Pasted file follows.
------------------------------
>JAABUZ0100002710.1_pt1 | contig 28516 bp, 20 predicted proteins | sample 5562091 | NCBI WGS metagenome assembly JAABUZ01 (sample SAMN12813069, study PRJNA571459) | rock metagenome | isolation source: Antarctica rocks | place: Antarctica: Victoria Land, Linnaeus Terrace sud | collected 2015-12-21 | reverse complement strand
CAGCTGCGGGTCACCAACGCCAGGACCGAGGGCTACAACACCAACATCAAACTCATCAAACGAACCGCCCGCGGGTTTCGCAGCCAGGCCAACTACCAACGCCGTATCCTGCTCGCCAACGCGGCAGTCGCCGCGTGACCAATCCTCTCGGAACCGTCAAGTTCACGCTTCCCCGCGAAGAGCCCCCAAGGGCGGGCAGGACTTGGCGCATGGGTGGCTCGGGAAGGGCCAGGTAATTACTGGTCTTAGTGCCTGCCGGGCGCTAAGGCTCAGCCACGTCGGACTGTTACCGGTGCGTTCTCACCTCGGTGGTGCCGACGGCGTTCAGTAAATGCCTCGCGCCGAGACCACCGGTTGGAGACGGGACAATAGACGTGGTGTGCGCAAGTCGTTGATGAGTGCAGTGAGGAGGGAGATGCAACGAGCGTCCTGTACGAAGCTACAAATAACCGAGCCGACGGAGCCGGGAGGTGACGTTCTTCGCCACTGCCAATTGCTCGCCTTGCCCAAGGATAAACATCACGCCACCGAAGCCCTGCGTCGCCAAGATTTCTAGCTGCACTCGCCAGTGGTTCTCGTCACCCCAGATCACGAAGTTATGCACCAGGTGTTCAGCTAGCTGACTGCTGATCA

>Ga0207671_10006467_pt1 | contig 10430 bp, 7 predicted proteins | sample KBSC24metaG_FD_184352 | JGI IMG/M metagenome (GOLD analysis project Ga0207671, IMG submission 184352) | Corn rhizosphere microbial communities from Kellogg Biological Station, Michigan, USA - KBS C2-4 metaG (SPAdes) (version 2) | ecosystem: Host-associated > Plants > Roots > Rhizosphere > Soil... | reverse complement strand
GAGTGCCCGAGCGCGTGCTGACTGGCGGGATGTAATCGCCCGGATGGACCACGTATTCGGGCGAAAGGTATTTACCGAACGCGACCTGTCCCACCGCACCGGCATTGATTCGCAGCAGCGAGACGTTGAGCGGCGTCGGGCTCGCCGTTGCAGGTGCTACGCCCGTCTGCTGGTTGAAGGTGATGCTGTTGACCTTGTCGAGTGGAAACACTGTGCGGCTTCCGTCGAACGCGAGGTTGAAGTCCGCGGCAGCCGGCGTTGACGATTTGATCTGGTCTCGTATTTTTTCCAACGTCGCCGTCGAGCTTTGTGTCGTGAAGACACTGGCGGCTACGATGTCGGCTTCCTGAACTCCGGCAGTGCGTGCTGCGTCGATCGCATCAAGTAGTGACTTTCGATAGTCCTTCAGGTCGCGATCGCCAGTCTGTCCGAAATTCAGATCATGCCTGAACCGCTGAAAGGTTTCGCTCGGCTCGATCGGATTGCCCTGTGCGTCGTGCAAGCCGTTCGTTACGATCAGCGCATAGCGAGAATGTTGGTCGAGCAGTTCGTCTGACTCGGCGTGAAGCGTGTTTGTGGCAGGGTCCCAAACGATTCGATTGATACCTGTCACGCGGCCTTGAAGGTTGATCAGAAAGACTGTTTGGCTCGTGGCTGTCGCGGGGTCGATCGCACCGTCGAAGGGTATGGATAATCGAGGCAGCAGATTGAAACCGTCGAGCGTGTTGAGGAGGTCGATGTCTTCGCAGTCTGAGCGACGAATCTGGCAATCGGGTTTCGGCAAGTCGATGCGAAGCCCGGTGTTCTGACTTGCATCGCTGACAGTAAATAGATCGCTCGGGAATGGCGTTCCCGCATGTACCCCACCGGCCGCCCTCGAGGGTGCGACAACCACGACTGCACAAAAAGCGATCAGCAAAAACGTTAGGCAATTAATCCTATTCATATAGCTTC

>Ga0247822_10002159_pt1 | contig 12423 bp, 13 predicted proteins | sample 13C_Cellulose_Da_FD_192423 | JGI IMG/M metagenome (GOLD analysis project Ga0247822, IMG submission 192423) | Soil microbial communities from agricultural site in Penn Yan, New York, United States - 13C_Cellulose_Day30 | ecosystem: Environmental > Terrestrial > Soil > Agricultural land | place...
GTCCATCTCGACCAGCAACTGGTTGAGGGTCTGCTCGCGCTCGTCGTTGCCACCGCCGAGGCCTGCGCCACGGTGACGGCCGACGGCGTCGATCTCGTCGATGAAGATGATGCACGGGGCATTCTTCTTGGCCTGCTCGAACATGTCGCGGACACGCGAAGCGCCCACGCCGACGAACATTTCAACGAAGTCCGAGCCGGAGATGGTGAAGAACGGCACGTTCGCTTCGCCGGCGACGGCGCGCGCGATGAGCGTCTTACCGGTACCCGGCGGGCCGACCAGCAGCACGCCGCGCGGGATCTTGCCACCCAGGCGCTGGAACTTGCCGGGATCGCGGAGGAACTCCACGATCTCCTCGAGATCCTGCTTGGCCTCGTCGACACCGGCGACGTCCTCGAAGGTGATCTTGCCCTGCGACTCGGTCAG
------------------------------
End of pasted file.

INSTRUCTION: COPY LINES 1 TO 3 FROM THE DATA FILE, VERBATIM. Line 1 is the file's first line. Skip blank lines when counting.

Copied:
>JAABUZ0100002710.1_pt1 | contig 28516 bp, 20 predicted proteins | sample 5562091 | NCBI WGS metagenome assembly JAABUZ01 (sample SAMN12813069, study PRJNA571459) | rock metagenome | isolation source: Antarctica rocks | place: Antarctica: Victoria Land, Linnaeus Terrace sud | collected 2015-12-21 | reverse complement strand
CAGCTGCGGGTCACCAACGCCAGGACCGAGGGCTACAACACCAACATCAAACTCATCAAACGAACCGCCCGCGGGTTTCGCAGCCAGGCCAACTACCAACGCCGTATCCTGCTCGCCAACGCGGCAGTCGCCGCGTGACCAATCCTCTCGGAACCGTCAAGTTCACGCTTCCCCGCGAAGAGCCCCCAAGGGCGGGCAGGACTTGGCGCATGGGTGGCTCGGGAAGGGCCAGGTAATTACTGGTCTTAGTGCCTGCCGGGCGCTAAGGCTCAGCCACGTCGGACTGTTACCGGTGCGTTCTCACCTCGGTGGTGCCGACGGCGTTCAGTAAATGCCTCGCGCCGAGACCACCGGTTGGAGACGGGACAATAGACGTGGTGTGCGCAAGTCGTTGATGAGTGCAGTGAGGAGGGAGATGCAACGAGCGTCCTGTACGAAGCTACAAATAACCGAGCCGACGGAGCCGGGAGGTGACGTTCTTCGCCACTGCCAATTGCTCGCCTTGCCCAAGGATAAACATCACGCCACCGAAGCCCTGCGTCGCCAAGATTTCTAGCTGCACTCGCCAGTGGTTCTCGTCACCCCAGATCACGAAGTTATGCACCAGGTGTTCAGCTAGCTGACTGCTGATCA

>Ga0207671_10006467_pt1 | contig 10430 bp, 7 predicted proteins | sample KBSC24metaG_FD_184352 | JGI IMG/M metagenome (GOLD analysis project Ga0207671, IMG submission 184352) | Corn rhizosphere microbial communities from Kellogg Biological Station, Michigan, USA - KBS C2-4 metaG (SPAdes) (version 2) | ecosystem: Host-associated > Plants > Roots > Rhizosphere > Soil... | reverse complement strand